Each Monday we present brief excerpts of recent posts from five of Canada’s award-winning legal blogs chosen at random* from sixty recent Clawbie winners. In this way we hope to promote their work, with their permission, to as wide an audience as possible.
Western Canada Business Litigation Blog
Promissory Notes and the Limitation Act
A promissory note is a written promise by a borrower to pay a sum of money to a lender upon the occurrence of an event, usually a demand for payment. Promissory notes are often used by friends and family members to record loans made between them. No one expects there to be problems at the outset and all are sure the loan will be repaid at some point. But how long do promissory notes remain enforceable?…
Global Workplace Insider
Say What You Mean and Mean What you Say (And Put it in Writing)
A recent Ontario case provides a good reminder of the importance of a clear and thorough employment contract. In the case, an employee with eight months’ service claimed he had a five-year fixed term contract and sued for more than four years of lost wages….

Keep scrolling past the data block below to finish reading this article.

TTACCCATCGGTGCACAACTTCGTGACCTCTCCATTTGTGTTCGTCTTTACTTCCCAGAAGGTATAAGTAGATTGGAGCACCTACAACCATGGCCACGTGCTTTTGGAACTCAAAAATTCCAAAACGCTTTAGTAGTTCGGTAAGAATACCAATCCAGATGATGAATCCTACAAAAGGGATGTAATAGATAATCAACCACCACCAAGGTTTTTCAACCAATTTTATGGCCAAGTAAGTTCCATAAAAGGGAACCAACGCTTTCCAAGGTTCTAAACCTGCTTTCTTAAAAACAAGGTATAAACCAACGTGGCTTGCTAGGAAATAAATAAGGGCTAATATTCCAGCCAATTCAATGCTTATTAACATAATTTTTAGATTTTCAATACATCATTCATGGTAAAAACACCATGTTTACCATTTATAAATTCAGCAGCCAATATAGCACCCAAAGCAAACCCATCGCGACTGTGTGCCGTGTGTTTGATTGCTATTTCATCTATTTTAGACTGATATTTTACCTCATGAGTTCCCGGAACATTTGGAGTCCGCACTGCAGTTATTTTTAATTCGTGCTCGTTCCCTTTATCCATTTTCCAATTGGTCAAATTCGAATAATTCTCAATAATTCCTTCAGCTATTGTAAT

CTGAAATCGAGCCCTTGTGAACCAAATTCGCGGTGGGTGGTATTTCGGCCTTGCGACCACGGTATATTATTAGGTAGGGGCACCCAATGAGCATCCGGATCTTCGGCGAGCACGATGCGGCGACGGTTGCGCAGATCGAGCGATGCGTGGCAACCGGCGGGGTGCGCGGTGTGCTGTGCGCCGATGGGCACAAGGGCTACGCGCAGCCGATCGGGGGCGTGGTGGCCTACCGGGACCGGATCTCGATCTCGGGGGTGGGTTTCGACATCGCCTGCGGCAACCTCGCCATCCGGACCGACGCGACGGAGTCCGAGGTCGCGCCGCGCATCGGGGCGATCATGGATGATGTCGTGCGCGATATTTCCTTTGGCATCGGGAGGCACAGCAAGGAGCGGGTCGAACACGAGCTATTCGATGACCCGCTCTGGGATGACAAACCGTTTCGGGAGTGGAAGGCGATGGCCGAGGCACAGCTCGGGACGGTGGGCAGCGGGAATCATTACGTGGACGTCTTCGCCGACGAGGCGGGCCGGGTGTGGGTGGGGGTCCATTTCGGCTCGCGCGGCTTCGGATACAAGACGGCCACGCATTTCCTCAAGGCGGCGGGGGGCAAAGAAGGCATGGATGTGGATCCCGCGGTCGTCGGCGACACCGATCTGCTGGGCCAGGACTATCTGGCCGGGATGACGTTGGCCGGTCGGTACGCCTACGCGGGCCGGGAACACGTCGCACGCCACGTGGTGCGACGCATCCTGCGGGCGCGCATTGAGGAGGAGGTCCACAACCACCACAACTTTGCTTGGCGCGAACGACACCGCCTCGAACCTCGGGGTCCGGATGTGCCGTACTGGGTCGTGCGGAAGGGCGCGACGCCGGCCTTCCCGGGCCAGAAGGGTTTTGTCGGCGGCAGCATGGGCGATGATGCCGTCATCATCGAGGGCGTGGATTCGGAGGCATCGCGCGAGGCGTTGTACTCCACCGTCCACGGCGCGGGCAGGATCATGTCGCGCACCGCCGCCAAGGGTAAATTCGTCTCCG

The Roll (Throwback Thursday)
We talked about the history of the Law Society of Saskatchewan’s Roll in a previous Throwback post. So when and how did the Roll come into existence in the legal profession? It went way back to the 12th century when the English legal profession started to take shape. An early sign of professional regulation appeared in the Statute of Westminster 1275 which imposed penalties on lawyers (Serjeant-at-law) who were found to be deceitful (Fraud Act 1275)….
When lawyers look at legal practice management (LPM) solutions and debate whether or not having one is a good investment, the questions often revolve around “How will this help my practice?” Or “Which features will I actually use?” These are great questions, don’t get us wrong. They’re just neglecting one crucial factor: your clients….
Fighting Expertise with Expertise
Lisa Kerr, a brilliant colleague of mine at the JSD programme at NYU and soon-to-be professor at Queen’s, has recently published a fascinating article called “Contesting Expertise in Prison Law,” explaining the practical and normative importance of expertise and evidence in prisoners’ rights adjudication. I am no doubt biased, but I think it deserves to be read and thought about, both for its importance to its specific topic, and for what it can tell us about some much broader trends in Canadian law….
*Randomness here is created by Random.org and its list randomizing function.